9. ^ McConachie, Doug (May 6, 2005). "Saskatoon continues to be a leading supplier". Saskatoon Star-Phoenix. p. B3. Retrieved November 20, 2021 – via Newspapers.com. icon of an open green padlock
  10. ^ Wolfe, Cory (December 20, 2007). "Kuemper gets another shot between WHL pipes". Saskatoon Star-Phoenix. p. B3. Retrieved November 20, 2021 – via Newspapers.com. icon of an open green padlock
  11. ^ "Chiefs trade Kuemper". The Spokesman-Review. December 13, 2007. Retrieved November 20, 2021.
  12. ^ Meachem, Greg (September 18, 2008). "Counting on Kuemper". Red Deer Advocate. p. B5. Retrieved November 20, 2021 – via Newspapers.com. icon of an open green padlock
  13. ^ Wolfe, Cory (March 18, 2010). "Rebel with a cause". Saskatoon StarPhoenix. Retrieved November 20, 2021 – via PressReader.
  14. ^ "Rebels Darcy Kuemper named WHL player of the year". Red Deer Advocate. 2011-04-01. Archived from the original on 2012-04-01. Retrieved 2011-04-01.
  15. ^ "Wild Signs Darcy Kuemper To Entry Level Deal". May 27, 2011.
  16. ^ "Kuemper to guard Reign's net". Ontario Reign. Archived from the original on 4 April 2012. Retrieved 15 October 2011.
  17. ^ "Wild recalls Kuemper from Aeros". Minnesota Wild. 2011-11-12. Archived from the original on 2011-11-01. Retrieved 2011-11-12.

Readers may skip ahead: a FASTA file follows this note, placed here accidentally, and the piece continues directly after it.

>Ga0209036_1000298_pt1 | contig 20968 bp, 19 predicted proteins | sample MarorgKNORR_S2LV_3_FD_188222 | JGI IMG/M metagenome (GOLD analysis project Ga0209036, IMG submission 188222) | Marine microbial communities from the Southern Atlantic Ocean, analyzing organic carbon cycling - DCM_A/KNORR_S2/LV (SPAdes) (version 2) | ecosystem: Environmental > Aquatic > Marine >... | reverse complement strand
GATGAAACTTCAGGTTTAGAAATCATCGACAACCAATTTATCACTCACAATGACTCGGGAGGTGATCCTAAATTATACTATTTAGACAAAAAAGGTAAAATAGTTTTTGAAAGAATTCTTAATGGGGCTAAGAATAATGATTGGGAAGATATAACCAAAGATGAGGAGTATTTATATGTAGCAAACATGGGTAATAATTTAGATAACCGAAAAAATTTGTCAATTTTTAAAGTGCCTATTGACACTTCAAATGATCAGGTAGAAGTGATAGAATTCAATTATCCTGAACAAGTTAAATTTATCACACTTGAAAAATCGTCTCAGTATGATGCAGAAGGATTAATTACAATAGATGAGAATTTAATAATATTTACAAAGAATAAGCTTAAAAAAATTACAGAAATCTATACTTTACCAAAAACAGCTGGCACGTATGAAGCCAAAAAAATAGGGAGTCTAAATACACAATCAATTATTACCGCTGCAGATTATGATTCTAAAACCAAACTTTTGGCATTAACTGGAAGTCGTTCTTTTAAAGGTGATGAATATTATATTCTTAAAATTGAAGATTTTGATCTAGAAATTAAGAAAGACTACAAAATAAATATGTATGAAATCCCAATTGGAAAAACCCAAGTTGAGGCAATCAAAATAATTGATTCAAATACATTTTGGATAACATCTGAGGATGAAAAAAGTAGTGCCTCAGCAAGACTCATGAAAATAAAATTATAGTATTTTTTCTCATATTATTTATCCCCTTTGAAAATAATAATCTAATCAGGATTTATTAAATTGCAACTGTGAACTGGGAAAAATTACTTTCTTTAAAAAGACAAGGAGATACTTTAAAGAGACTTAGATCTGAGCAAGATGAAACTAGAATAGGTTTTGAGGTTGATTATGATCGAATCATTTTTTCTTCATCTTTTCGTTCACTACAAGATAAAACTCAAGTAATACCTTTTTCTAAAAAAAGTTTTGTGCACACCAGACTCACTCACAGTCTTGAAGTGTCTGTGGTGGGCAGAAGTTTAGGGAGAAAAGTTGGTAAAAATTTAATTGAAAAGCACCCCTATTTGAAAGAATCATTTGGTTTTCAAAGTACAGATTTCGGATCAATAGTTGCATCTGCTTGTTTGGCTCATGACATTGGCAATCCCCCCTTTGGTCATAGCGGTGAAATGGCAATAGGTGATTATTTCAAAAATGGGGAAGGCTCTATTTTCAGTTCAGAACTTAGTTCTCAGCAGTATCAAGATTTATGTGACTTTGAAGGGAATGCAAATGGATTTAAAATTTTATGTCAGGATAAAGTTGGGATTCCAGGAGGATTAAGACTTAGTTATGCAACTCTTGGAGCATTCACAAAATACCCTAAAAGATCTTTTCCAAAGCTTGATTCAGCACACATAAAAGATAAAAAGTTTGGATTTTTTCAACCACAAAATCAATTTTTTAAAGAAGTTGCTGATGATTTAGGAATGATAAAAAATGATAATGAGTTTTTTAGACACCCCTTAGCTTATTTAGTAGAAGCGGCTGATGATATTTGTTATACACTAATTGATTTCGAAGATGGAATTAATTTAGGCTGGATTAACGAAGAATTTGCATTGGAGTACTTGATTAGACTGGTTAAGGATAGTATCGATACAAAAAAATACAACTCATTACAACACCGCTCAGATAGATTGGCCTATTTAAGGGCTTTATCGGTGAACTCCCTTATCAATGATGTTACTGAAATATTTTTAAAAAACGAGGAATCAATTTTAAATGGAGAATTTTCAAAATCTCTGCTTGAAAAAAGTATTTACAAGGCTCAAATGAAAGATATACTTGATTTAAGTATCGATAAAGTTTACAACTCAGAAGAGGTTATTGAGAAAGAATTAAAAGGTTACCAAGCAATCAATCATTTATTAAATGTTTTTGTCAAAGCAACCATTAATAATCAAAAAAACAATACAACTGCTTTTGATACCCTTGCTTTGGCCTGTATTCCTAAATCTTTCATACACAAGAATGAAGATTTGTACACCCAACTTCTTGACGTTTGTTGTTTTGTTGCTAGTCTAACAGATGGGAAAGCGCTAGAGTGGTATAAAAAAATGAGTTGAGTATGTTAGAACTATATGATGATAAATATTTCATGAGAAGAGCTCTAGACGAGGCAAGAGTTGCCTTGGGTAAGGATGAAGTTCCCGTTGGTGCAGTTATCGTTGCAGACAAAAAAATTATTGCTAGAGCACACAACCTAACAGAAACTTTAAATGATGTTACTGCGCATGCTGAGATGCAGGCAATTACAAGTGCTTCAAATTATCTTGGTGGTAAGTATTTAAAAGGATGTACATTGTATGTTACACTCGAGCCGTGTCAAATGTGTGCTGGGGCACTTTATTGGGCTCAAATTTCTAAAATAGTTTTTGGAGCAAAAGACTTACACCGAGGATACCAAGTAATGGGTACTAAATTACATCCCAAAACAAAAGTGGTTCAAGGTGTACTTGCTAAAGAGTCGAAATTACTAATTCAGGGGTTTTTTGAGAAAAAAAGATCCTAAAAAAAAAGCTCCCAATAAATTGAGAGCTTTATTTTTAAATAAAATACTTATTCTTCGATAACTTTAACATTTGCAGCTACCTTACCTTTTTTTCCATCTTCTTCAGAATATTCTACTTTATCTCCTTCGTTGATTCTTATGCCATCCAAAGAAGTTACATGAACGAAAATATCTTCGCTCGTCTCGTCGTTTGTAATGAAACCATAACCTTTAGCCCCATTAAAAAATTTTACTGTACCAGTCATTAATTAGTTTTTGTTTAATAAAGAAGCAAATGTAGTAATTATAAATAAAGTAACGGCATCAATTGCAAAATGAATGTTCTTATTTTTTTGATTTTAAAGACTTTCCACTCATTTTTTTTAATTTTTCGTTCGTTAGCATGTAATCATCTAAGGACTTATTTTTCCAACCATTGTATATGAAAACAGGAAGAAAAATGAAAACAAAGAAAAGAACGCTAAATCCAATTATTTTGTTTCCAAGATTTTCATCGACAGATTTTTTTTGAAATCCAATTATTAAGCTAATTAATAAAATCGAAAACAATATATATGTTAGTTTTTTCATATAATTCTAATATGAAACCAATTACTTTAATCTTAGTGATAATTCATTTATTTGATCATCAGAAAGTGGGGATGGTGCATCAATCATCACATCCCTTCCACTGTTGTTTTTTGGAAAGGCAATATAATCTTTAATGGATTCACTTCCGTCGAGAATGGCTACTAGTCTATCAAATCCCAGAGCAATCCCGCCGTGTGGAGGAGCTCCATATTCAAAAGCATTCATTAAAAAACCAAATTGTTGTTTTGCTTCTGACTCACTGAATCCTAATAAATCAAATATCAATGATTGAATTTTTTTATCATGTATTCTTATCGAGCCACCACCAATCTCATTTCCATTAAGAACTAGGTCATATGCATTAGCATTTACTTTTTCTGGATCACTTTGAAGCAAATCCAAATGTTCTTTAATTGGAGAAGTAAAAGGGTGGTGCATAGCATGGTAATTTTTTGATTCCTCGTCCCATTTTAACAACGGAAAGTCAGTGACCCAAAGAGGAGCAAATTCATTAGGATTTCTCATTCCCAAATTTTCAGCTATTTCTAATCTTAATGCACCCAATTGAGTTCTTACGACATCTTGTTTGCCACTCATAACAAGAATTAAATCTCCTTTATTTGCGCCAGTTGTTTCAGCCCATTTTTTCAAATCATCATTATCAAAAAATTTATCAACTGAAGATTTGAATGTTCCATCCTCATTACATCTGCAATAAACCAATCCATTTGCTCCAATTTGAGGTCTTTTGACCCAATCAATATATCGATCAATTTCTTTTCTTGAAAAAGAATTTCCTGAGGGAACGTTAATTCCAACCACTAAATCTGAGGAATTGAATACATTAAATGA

18. ^ "Josh Harding feeling "off" as he searches for right course of treatment for MS". Minnesota Star Tribune. 2013-02-12. Retrieved 2013-02-12.
  19. ^ "Zucker scores first NHL goal, Kuemper wins first NHL game as Wild rallies to beat Detroit". Minnesota Star Tribune. 2013-02-17. Retrieved 2013-02-17.
  20. ^ "With Niklas Backstrom's status uncertain, Wild recalls Darcy Kuemper". ESPN. 2013-05-01. Archived from the original on 2014-03-12. Retrieved 2013-05-01.
  21. ^ "Wild's goaltending situation in a truly tenuous spot now". Fox Sports. 2013-05-07. Retrieved 2013-05-07.
  22. ^ "Kuemper replaces Harding in goal". Minnesota Star Tribune. 2013-05-07. Retrieved 2013-05-07.
  23. ^ "LA Kings sign Goalie Darcy Kuemper". Los Angeles Kings. 2017-07-01. Retrieved 2017-07-01.
  24. ^ "LA Kings Acquire Tobias Rieder, Scott Wedgewood; Trade Kuemper to Coyotes". NHL.com. 21 February 2018. Retrieved 21 February 2018.
  25. ^ Morin, Richard. "Arizona Coyotes face questions about how to use goalies Antti Raanta and Darcy Kuemper". The Arizona Republic. Retrieved May 2, 2019.
  26. ^ a b Collins, Kerry (October 8, 2021). "Avalanche Need Kuemper to Deliver Like Grubauer". The Hockey Writers. Retrieved June 2, 2022.
  27. ^ "2020 Stanley Cup Playoff Preview: Coyotes vs. Avalanche". Sportsnet. August 10, 2020. Retrieved June 2, 2022.